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On-Time John

In timetable-and train-order days, if an engineer was late, it meant a collision

John was one of the many engineers I fired for on passenger trains on the Southern Pacific between Sparks and Carlin, Nev., after World War II. He made his firing date in 1912, and his engineer's date in 1920. In those days, running a passenger train was like a miracle, for there were 149 engineers on the seniority roster; with only 8 needed for the regular passenger board. I, too, was a promoted engineer, but my number was 145, way down the list, so I would work as a passenger fireman six months of the year. Hence my time spent with these lucky men. We called them the "Royal Family."

All these engineers were very capable men with many years experience running steam locomotives. Each had his own methods he used to get over the road and stay on time. Passenger schedules were tight, and allowed the minimum time for picking up passengers and express. Freight trains had to watch a timetable closely, to avoid "sticking" the varnish.

In the old days, with single track and no block signals, you didn't stick a passenger train, or any train for that matter. To do so would mean a collision. Clearing times were at the fouling point of a siding, with no room for error. Therefore, everyone got their trains clear in plenty of time to allow the superior train to pass. With the coming of the automatic block signals, trains could be delayed safely, for the signals would protect trains from getting too close to one another. But if either engineer made a mistake, the same old situation occurred: a collision.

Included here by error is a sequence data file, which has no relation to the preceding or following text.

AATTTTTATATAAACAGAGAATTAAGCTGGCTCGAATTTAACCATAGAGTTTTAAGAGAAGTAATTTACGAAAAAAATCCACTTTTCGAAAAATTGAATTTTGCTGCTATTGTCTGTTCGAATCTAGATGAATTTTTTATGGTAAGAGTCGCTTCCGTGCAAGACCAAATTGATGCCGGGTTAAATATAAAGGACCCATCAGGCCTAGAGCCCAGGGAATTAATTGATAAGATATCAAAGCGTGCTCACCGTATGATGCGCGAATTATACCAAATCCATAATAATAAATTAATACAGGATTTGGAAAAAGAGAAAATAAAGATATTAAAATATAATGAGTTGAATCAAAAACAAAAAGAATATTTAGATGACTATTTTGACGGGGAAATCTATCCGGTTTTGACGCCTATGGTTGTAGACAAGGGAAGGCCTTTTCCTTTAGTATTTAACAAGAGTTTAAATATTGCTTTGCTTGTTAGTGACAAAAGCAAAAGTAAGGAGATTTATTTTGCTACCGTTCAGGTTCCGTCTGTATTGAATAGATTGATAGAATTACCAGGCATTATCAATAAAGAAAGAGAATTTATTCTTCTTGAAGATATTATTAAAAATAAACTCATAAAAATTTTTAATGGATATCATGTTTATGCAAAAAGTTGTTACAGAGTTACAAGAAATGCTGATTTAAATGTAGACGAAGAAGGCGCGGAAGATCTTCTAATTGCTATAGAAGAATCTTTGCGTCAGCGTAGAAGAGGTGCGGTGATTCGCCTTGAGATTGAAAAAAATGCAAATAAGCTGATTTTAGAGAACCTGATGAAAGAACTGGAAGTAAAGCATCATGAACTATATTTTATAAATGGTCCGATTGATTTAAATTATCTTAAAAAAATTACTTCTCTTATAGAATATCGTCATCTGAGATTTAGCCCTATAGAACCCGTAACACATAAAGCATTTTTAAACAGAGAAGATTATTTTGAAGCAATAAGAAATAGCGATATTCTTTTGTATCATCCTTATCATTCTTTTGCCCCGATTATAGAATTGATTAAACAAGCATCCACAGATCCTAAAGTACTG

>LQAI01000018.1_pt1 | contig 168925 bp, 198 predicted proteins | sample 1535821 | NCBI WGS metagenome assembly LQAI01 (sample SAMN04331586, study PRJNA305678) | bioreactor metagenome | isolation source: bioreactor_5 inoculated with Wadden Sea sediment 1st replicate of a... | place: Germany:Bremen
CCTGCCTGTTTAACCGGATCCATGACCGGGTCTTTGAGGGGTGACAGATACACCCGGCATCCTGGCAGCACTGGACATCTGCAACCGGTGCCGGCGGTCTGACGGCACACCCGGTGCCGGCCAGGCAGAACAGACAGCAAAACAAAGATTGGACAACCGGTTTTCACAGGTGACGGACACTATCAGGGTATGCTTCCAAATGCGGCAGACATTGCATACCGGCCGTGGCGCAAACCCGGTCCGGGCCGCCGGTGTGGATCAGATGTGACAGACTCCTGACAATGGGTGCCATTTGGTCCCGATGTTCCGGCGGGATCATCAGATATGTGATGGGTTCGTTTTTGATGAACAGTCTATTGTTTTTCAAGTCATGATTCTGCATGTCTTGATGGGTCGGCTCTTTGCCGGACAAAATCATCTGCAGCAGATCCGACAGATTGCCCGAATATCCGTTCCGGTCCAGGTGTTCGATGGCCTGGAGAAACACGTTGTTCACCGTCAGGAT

John was one of the few engineers who crowded the time at each station or siding. There is no rule to prevent an engineer being right on time, that is his right of track. Most engineers gave a little "leeway" at the fouling point where time applied. It was good practice, just in case someone made a mistake and was tardy. If you allowed a block signal to show yellow or red, the passenger train would be delayed. Such delays were reported to the train dispatcher, and the delay assessed to the engineer not clearing the time properly. As I said, most engineers gave each other a break and avoided these close meets.

Well, John believed every engineer should do his job perfectly, just as he did. He was a nut for being on time. He memorized all the times at the sidings, stations, and end of double-track. He ran with a vengeance. The leading truck of his 4-8-4 would cross the switch points right on the second. He literally terrorized the freight "hogheads."

Then came C.T.C -- Centralized Traffic Control -- where the train dispatcher miles away made the meets, heading in inferior trains, throwing the switches with a button. Now the delay, in most cases, rode the dispatcher's back.

With great glee, John battled with the new enemy. If he got any restrictive indication, he slugged the passenger train air brakes, slowing down, and making a delay to his train. Who gets the blame now? You bet, the poor dispatcher. This was before the radio on the engines, and the train dispatcher couldn't vent his frustration at the old "hogger." The only thing that could be done was to be sure no one stuck him, or he would give them plenty of delay, and someone else got blamed. He ran like that until he retired. You can be sure they kept the track clear for him. Every time we would catch a yellow signal, or some sort of speed restriction, he would holler over to me his famous words, "Well, Bill, I guess you ain't in a hurry for this train!"

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